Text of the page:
Daniel Hillel, the 2012 World Food Prize Laureate and a 1950 graduate of the University of Georgia, spent the better part of his career perfecting arid- land farming methods in Israel and sharing them with farmers across the Middle East, Africa and parts of Asia. On Nov. 8, Hillel will return to Athens to deliver the College of Agricultural and Environmental Sciences’ 2012 D.W. Brooks Lecture at the Georgia Center for Continuing Education.
Goats and sheep have a reputation for eating vegetation that most other grazing animals would not touch. This trait makes them invaluable to people who need to raise livestock in tough climates, but it’s also made them popular for landowners who need to clear brush or invasive plants from overgrown parcels.
The University of Georgia Grounds Department, in collaboration with several UGA colleges and departments interested in the potential of a novel invasive plant management strategy, has enlisted the help of a shepherd and her small sheep herd to improve access to a major waterway that runs through the UGA campus in Athens.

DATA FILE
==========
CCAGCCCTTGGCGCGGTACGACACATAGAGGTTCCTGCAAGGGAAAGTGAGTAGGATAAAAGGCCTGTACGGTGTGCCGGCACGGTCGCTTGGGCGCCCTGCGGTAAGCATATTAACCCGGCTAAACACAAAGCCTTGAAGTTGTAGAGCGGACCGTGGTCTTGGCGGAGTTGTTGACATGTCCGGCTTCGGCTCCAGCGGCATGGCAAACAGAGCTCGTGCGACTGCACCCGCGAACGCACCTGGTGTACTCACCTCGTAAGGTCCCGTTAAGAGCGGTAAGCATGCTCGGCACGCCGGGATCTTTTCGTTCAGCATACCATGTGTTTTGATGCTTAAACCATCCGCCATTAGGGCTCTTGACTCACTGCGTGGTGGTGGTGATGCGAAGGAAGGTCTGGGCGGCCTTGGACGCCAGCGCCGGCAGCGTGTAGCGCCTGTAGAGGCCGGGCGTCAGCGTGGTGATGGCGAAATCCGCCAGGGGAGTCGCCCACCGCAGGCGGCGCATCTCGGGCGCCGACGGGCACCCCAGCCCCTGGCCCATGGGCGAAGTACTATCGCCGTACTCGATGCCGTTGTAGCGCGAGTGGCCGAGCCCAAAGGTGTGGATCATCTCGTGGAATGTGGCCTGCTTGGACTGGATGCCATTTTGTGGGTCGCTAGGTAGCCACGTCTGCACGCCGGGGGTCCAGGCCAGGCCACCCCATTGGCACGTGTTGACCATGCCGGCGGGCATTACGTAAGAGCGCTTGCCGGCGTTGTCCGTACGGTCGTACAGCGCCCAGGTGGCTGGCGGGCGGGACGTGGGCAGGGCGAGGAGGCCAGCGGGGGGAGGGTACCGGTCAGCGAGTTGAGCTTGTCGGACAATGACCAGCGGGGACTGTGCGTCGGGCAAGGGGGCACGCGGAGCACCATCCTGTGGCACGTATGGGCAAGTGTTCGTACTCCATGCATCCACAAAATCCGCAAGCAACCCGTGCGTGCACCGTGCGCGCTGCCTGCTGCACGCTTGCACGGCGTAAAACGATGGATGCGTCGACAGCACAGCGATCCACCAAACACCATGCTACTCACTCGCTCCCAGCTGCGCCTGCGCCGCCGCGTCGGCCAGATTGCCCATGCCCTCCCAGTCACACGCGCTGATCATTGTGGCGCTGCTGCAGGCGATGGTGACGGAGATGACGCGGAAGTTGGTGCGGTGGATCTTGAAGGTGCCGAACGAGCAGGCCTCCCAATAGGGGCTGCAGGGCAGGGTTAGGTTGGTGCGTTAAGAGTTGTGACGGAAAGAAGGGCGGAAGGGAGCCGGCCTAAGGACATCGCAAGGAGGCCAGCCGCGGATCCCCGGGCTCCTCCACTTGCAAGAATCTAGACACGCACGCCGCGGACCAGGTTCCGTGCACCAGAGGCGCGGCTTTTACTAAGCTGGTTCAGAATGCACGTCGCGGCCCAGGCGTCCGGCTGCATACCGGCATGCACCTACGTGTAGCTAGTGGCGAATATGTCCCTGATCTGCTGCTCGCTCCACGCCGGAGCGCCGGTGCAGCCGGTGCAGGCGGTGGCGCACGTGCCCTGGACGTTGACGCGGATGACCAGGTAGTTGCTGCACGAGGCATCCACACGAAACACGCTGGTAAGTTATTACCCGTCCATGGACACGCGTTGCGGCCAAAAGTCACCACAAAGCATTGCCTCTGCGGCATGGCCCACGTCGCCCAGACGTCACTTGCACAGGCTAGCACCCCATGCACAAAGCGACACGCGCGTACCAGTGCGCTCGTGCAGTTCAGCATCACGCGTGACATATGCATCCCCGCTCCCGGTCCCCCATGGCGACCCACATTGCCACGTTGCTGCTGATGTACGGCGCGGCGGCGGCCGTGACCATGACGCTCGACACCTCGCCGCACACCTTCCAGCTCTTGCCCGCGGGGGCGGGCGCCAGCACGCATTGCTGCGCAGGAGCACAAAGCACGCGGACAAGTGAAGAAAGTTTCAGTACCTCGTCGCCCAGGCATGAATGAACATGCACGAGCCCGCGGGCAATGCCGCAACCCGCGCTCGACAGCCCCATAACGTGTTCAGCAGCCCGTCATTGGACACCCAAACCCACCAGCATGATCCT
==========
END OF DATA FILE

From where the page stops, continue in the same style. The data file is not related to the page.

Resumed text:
From Burmese pythons to Nile monitors, exotic reptiles are a growing problem in Florida, where they destroy fragile ecosystems. A University of Georgia center in Tifton, Ga., recently developed an iPhone application for a fast, accurate way to identify the invasive animals.
This spring marks the fifth year that the Georgia Cogongrass Task Force has been educating landowners and land managers about the risk cogongrass, a highly invasive Federal Noxious Weed, poses to our forests, roadsides, fields and natural areas across the state.
For decades, non-native invasive species have caused billions of dollars in damage in the United States alone. Many are well known, such as the Asian longhorned beetle or kudzu. Others are less famous. A University of Georgia center will create an online video resource to train people to learn more about the invaders and what can be done to stop them.